When I was a kid, two things terrified me. Dracula, and Jaws. If a vampire wasn’t going to get me while I slept, then a shark would get me while I was swimming… completely inexplicably in my local swimming pool.
When I grew up a little, two movies gradually replaced Christopher Lee’s hissing vampire Lord and the world’s most famous shark in my subconscious. The Exorcist, and The Omen.
While neither of these movies quite has that spine-chilling effect on me as an adult that they did as a teenager, they both remain expertly crafted examples of truly epic horror and are still deeply unsettling.
Both have occupied my personal number one slot for the greatest horror movie at various times, I think right now, today, The Omen just edges it.
The American Ambassador to the Court Of St James has his child, who died in childbirth, replaced by another. It is a compelling classic. He keeps this secret from his wife. A series of mysterious events and violent, graphic deaths occur, slowly building the dread and peeling back layers of the mystery for them until the terrible truth becomes clear. Their son Damien is the Antichrist, and a horrific prophecy is about to come true.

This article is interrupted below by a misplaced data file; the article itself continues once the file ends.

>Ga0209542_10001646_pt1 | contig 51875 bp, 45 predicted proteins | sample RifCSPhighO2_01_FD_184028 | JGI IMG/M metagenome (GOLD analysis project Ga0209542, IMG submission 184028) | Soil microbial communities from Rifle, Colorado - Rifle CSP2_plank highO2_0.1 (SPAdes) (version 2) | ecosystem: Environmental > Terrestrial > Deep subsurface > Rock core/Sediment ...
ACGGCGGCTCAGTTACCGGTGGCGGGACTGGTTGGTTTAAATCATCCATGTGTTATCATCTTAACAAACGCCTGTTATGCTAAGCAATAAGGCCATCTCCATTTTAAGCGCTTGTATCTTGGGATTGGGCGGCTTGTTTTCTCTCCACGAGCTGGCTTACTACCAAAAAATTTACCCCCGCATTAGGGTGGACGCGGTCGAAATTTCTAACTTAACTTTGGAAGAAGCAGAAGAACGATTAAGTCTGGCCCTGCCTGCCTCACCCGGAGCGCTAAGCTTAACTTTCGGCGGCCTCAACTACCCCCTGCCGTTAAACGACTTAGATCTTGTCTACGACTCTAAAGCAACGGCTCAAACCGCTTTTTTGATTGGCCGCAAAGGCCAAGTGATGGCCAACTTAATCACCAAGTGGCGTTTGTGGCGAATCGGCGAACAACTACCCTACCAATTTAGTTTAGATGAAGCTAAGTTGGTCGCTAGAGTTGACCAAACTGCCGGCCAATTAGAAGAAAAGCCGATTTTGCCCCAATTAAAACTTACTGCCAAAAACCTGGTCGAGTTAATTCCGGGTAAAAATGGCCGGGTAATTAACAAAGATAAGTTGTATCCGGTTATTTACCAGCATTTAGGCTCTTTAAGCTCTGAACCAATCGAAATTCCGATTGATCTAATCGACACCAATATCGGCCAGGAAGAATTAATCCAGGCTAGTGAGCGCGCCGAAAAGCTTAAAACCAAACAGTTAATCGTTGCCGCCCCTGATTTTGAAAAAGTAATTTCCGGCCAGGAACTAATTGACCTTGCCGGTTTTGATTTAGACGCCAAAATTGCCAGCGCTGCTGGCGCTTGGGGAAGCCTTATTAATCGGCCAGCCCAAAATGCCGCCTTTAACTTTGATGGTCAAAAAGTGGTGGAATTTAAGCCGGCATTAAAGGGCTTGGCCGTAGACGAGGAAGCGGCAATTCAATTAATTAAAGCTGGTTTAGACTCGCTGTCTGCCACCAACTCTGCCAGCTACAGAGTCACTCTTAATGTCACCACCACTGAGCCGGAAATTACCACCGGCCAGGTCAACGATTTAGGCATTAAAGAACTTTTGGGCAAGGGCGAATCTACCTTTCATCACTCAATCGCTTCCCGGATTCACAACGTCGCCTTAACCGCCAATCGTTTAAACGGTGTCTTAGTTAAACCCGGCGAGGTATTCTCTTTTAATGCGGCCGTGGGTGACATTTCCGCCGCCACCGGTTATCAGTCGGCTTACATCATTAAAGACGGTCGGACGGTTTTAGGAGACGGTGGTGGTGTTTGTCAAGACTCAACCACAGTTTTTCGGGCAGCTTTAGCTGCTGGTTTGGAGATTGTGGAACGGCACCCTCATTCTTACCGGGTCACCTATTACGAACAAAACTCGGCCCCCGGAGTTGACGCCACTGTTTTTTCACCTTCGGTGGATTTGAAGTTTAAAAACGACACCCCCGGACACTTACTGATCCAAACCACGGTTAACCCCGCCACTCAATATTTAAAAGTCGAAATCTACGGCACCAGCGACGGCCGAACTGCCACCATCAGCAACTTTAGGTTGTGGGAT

There were two theatrical sequels, a terrible TV movie and a 2006 remake starring Liv Schrieber. There was also a TV series in 2016 that I failed to see.
I rewatched all three original movies a couple of years ago on DVD (remember them?) and the whole trilogy still really stands up. Doubly so when compared to the terrible movies that seem to account for much of the horror genre these days.
Now, with a sense of tedious inevitability, 20th Century Studios has decided we need a prequel, and has hired Arkasha Stevenson (Legion, Briarpatch) to direct. It will be called The First Omen.
Whether it will follow an earlier attempt to bring the Antichrist to Earth, or lead up to a certain baby being handed over to a certain ambassador, remains unclear. Stevenson and her writing partner Tim Smith will rewrite an existing script. David S. Goyer and Keith Levine are producing.